Mercurial Overview

Mercurial is a source-code management tool which allows users to keep track of changes to the source code locally and share their changes with others. We use it for the development of Firefox.


See Mercurial Page for installation.

Using hg clone

If you are not worried about network interruptions, then you can simply use Mercurial to directly clone the repository you’re interested in using its URL, as given below. For example, to use the command line to clone mozilla-central into a directory called firefox-source, you would use the following:

hg clone firefox-source
cd firefox-source

Using Mercurial bundles

If you are worried that your Internet connection is not fast or robust enough to download such a large amount of data all in one go without being interrupted and cannot clone using the command given above, then you are recommended to try Mercurial bundles. If interrupted, they can be resumed (continued without downloading from the beginning) if the app you’re using to download supports it. For example, in Firefox you would right click on the download and select Resume once your connection to the Internet was reestablished.

Basic configuration

You should configure Mercurial before submitting patches to Mozilla.

If you will be pulling the Firefox source code or one of the derived repositories, the easiest way to configure Mercurial is to run the vcs-setup mach command:

$ ./mach vcs-setup

This command starts an interactive wizard that will help ensure your Mercurial is configured with the latest recommended settings. This command will not change any files on your machine without your consent.

Other configuration tips

If you don’t have the Firefox source code available, you should edit your Mercurial configuration file to look like the following:

username = Your Real Name <>
merge = your-merge-program (or internal:merge)

git = 1
showfunc = 1
unified = 8

commit = -v

On Windows, these settings can be added to $HOME.hgrc or $HOMEMercurial.ini, or, if you’d like global settings, C:mozilla-buildhgMercurial.ini or C:Program FilesMercurialMercurial.ini. On UNIX-like systems, they should be in your $HOME/.hgrc file.

You can configure the editor to use for commit messages using the editor option in the [ui] section or by setting the EDITOR environment variable.

If you are trying to access the repository through a proxy server, see these instructions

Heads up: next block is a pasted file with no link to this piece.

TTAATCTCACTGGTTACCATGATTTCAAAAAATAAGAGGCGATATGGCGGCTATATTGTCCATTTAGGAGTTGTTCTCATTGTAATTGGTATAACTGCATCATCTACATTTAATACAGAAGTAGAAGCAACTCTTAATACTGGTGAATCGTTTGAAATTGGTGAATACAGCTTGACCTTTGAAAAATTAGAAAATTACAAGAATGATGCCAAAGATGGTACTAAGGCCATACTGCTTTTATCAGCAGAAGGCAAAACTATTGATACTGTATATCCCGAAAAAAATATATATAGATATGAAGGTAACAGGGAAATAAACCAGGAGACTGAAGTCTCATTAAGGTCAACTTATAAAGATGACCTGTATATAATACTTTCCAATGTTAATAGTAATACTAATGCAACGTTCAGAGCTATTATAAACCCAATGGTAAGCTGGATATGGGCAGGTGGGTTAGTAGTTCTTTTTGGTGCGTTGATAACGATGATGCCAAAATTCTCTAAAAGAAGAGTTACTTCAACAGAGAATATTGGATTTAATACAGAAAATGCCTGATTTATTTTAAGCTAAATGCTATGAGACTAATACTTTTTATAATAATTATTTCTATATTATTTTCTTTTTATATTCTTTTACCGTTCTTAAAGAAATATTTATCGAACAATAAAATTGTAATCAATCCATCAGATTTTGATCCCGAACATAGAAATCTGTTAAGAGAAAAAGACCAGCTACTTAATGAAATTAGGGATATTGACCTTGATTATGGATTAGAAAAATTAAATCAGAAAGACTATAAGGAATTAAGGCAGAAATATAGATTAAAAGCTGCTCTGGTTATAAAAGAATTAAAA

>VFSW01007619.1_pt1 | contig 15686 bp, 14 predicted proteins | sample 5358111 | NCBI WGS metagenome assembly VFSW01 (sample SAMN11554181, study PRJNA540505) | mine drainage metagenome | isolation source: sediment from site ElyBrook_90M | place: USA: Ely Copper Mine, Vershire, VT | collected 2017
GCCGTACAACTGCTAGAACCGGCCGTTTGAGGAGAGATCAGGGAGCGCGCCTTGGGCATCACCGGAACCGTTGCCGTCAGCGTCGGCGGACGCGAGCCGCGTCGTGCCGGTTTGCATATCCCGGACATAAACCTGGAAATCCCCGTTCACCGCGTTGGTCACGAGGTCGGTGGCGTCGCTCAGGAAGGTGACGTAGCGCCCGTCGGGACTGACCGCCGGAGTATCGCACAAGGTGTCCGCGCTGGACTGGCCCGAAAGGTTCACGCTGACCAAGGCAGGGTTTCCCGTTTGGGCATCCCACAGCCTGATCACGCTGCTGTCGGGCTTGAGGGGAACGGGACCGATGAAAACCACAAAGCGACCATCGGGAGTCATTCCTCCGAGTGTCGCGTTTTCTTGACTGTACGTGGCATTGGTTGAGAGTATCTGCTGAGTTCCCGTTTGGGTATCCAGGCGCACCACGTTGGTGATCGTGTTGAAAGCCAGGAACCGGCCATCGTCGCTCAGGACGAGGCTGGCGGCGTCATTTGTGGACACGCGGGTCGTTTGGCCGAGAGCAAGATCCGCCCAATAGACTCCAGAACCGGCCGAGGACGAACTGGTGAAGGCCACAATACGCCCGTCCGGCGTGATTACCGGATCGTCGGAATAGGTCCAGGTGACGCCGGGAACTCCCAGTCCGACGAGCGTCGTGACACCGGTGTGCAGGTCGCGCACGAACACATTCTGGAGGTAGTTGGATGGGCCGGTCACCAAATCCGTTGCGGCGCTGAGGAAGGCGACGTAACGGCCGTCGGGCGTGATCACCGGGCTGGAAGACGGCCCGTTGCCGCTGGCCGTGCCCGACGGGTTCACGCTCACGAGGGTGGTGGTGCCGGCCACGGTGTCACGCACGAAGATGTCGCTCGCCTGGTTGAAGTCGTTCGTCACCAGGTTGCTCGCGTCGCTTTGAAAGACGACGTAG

Selecting a repository (tree)

There are multiple hg repositories hosted at to choose from. A summary of the main trees is given below, but see for the full list.


This is the main development tree for Firefox. Most developers write patches against mozilla-central.



The source for the current beta version of Firefox (and the next and all previous betas). This code represents the expected next release of the Firefox browser, and should be pretty stable.



The source for the current release of Firefox (and the next and all previous releases).



This is the integration tree for Firefox. Patches land in this repository first, and then are merged by the sheriffs in mozilla-central.


L10n repos

Mainly useful for localizers working on localizing Firefox. Code for all l10n projects lives here and is organized into separate repos that (in most cases) have the locale’s two character ISO code. To get the repo that you need look for the repo you’re interested in on the following page.


Unified Repositories

It is common for advanced users to want to interact with more than one firefox repository. If you get to the point where having individual copies of repositories is annoying you, then see for instructions on doing this efficiently.

Selecting a revision to build

Most of the time the tip revision of most repositories will build without issue. If you are worried about it not, then you may want to get the latest revision that has passed the automatic tests.


By default with no configuration a similar-to-release build is done. If you wish you can configure the build using a .mozconfig file and mach build. Different OSs have different prerequisites for a successful build, please refer to the build documentation to verify they are available on your build machine.


There’s a number of extensions you can enable. See Almost everyone should probably enable the following, most of them are enabled by mach boostrap:

  1. color - Colorize terminal output

  2. histedit - Provides git rebase –interactive behavior.

  3. progress - Draw progress bars on long-running operations.

  4. rebase - Ability to easily rebase patches on top of other heads.

  5. evolve - Enable and enhance the inprogress ChangesetEvolution work.

  6. firefoxtree - Enhances the interaction with Firefox repositories.

  7. transplant - Easily move patches between repositories, branches, etc.

These can all be turned on by just adding this to your .hgrc file:

color =
rebase =
histedit =
progress =
firefoxtree =
evolve =
transplant =

In addition, there are some 3rd party extensions that are incredibly useful for basic development:


Mozilla-specific functionality to aid in developing Firefox/Gecko.


Automatically creates a try commit message and then pushes changes to Mozilla’s Try infrastructure. Just run:

hg trychooser

Configuring the try repository

About Try Server.

Learning to use Mercurial

If you are new to Mercurial, you should start with the official guide.

Then, move on to the version control tool docs for Mozilla-centric Mercurial information.